Role of government

Whether we like it or not, many of our top export industries are significantly influenced by government policies. Here are the top 25 international merchandise exports from last year grouped by similar industries and the role of government.  These industries generated $12.2 billion worth of export revenue for NB:

Industry: Role of government:
Petroleum Refineries
Limited.  Environmental oversight, tax issues.
Seafood Product Preparation and Packaging, Fishing, Aquaculture ($1.7B international exports)
High.  Government sets quotas, regulates activities, decides who gets licenses, etc.
Paperboard Mills, Veneer, Plywood and Engineered Wood Product Manufacturing, Pulp Mills, Sawmills and Wood Preservation, Paper Mills, Other Converted Paper Product Manufacturing, Millwork, Paperboard Container Manufacturing, All Other Wood Product Manufacturing ($1.9B intl. exports)
High.  50% of land mass is owned by GNB.  Government decides who gets the wood – what, when, where and how.  Also, government owned utility sets price of electricity.  Governments sets environmental policies, etc.
Snack Food Manufacturing, Frozen Food Manufacturing, Vegetable and Melon Farming ($275M intl. exports)
Moderately high.  Government sets agricultural policy, determines quotas, subsidizes, etc.
Non-Ferrous Metal Rolling, Drawing, Extruding and Alloying
Moderately high.  Government sets environmental policies. Also, government owned utility sets price of electricity for this energy intensive industry.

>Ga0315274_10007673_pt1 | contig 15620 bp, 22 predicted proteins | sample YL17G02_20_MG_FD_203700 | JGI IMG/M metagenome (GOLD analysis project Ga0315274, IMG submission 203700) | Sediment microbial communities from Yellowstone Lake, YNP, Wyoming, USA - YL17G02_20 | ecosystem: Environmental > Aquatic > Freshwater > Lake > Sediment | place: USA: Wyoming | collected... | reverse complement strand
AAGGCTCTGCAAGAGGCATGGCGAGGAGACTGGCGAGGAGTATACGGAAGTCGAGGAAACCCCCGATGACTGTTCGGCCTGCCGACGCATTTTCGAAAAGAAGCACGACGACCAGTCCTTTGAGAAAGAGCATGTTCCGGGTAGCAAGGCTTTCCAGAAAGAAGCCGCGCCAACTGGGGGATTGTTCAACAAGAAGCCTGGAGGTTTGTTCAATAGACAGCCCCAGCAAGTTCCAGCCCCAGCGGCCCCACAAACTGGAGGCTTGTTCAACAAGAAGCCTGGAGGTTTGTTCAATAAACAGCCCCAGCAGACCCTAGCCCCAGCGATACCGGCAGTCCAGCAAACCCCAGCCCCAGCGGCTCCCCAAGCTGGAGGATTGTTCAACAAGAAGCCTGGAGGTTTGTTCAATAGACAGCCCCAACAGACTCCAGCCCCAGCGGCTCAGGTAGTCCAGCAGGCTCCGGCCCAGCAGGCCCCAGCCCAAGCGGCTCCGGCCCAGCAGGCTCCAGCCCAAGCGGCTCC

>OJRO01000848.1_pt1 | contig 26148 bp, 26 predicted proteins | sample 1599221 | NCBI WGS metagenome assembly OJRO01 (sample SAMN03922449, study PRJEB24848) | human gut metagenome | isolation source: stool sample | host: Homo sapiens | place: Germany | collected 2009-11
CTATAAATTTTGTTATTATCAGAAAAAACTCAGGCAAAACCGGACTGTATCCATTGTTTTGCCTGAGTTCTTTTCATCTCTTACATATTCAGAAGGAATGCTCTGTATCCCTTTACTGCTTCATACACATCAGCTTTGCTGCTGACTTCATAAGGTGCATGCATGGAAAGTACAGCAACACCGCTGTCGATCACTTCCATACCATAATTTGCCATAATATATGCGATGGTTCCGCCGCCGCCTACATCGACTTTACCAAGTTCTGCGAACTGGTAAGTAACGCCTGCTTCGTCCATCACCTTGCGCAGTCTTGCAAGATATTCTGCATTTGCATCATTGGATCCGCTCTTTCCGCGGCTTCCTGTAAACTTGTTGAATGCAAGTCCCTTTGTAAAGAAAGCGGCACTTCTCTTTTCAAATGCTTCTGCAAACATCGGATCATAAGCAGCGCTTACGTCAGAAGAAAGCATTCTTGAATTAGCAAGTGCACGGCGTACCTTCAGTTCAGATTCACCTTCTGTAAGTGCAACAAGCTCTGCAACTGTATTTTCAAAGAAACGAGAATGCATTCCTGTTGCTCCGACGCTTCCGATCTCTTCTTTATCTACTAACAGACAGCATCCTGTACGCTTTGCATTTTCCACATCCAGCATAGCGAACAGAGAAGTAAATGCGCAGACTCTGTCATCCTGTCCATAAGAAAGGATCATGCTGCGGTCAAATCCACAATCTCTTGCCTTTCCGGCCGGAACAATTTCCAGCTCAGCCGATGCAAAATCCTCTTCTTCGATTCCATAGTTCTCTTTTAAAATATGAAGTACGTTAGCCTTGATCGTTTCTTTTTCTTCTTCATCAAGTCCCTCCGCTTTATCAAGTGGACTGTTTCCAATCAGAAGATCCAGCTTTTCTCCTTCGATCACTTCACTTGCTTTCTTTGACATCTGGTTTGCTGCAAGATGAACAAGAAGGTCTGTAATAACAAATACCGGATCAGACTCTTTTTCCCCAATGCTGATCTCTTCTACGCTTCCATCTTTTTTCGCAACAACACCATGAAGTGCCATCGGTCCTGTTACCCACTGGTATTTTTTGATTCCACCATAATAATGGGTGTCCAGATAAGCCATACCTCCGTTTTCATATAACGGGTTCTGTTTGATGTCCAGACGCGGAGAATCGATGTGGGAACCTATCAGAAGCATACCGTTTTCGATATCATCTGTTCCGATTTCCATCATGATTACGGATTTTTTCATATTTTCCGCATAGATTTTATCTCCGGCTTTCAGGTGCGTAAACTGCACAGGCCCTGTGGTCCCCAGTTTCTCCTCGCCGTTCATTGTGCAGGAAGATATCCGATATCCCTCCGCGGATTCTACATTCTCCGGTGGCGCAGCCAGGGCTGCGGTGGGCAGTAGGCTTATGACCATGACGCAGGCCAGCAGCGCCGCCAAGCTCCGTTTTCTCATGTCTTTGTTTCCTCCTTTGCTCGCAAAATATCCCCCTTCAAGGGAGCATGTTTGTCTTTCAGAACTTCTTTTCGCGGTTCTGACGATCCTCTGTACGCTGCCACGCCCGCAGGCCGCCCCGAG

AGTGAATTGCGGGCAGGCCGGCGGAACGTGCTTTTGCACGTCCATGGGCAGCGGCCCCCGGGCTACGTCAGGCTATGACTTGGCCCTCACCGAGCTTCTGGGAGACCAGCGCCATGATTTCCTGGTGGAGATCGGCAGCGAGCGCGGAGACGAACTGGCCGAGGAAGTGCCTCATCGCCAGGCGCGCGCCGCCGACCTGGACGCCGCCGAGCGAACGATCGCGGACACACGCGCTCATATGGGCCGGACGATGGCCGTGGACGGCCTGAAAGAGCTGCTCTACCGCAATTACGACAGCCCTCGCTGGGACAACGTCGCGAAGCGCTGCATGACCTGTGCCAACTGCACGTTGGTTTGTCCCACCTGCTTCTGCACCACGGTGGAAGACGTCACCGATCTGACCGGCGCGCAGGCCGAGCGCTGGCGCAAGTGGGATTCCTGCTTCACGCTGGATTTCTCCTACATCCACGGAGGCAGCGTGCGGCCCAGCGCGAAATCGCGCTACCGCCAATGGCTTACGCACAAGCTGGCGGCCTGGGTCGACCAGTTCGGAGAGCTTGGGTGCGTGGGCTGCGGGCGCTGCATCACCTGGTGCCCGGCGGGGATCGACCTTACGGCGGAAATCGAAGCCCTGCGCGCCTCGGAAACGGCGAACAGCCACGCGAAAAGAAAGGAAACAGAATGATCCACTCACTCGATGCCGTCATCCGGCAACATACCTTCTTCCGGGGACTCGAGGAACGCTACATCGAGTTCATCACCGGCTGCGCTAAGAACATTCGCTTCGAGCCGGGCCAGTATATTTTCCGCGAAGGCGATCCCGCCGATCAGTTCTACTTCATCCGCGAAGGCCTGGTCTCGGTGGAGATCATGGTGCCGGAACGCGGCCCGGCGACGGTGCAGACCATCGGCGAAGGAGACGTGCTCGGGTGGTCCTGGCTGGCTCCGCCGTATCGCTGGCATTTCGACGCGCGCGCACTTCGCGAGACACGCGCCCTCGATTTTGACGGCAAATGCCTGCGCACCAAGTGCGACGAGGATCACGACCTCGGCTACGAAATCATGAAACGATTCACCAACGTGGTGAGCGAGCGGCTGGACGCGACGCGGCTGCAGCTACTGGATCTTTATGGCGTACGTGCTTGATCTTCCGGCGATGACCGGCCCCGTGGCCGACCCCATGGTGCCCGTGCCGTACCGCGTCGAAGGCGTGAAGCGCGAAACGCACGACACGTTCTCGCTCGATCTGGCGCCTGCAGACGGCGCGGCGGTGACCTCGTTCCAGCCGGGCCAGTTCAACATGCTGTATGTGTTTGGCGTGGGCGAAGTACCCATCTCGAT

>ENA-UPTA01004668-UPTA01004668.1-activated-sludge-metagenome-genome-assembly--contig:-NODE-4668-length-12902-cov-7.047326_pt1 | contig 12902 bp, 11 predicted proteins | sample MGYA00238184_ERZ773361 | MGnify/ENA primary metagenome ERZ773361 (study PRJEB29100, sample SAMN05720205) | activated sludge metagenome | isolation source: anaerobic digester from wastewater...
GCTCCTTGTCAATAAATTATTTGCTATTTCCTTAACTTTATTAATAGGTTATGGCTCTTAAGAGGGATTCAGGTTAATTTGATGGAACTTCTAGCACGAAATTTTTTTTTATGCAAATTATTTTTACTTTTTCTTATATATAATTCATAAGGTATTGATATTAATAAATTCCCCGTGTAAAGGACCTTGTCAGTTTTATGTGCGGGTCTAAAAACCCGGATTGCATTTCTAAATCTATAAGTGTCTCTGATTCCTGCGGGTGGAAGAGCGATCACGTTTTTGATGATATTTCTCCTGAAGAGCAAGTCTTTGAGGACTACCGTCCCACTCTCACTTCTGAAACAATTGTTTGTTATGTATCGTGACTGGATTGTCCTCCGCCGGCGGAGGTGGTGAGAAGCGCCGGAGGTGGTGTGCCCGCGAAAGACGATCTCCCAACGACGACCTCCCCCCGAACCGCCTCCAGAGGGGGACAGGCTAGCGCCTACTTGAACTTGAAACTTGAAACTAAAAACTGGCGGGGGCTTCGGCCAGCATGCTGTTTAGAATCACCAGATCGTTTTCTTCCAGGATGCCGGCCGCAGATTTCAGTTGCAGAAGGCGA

Oil and Gas Extraction
Limited for LNG imports.  High for every other part of the industry.
Recyclable Metal Wholesaler-Distributors
Moderately high.  Government sets environmental policies.  If the big bangs at the SJ Port don’t get solved we could lose $135M in international export revenue.
Electric Power Generation
High.
Other Non-Metallic Mineral Mining and Quarrying
High.  Government sets environmental policies, crown licenses, First Nations issues, etc.
Other Plastic Product Manufacturing
Low.
Gypsum Product Manufacturing
Higher than you might think. Natural gas policies impact competitiveness and the source of the gypsum is heavily influenced by government.
Ventilation, Heating, Air-Conditioning and Commercial Refrigeration Equipment Manufacturing
Relatively low but a lack of assembly line workers has pushed investment out of NB.

So to pretend the government doesn’t have a role is to be naïve.  Government should be focused on ensuring that its policies related to each of these industries are competitive with other North American jurisdictions.   Benchmarking should be routine.

The overriding focus of economic development should be value proposition.  What are we selling?

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Is there no social acceptability for oil in Quebec?

There must have been something lost in translation.  The Premier of Quebec is quoted in the English media as saying “there is no social acceptability for oil in Quebec.”  Hmmm.  Let’s see:

-There are more than six million light vehicles registered in Quebec in 2017 (Source: Autoconnex). This excludes every other kind of vehicle.

-There are nearly 3,000 gas stations across the province (Source: Statistics Canada).

-Motor gasoline use (final demand) in Quebec was higher in 2016 than it was back in 2008.  (Source: Statistics Canada).

-Diesel fuel oil (final demand) in Quebec was higher in 2016 than it was back in 2007.   (Source: Statistics Canada).

-Total use of refined petroleum products was higher in 2016 than it was back in 2010.  (Source: Statistics Canada).

-Quebec generates twice as much GDP from petroleum refining as does New Brunswick (Source: Statistics Canada).

-Refined petroleum products are Quebec’s 7th largest international export industry (5 digit NAICS) with over $2 billion worth in 2017 (Source: Trade Data Online).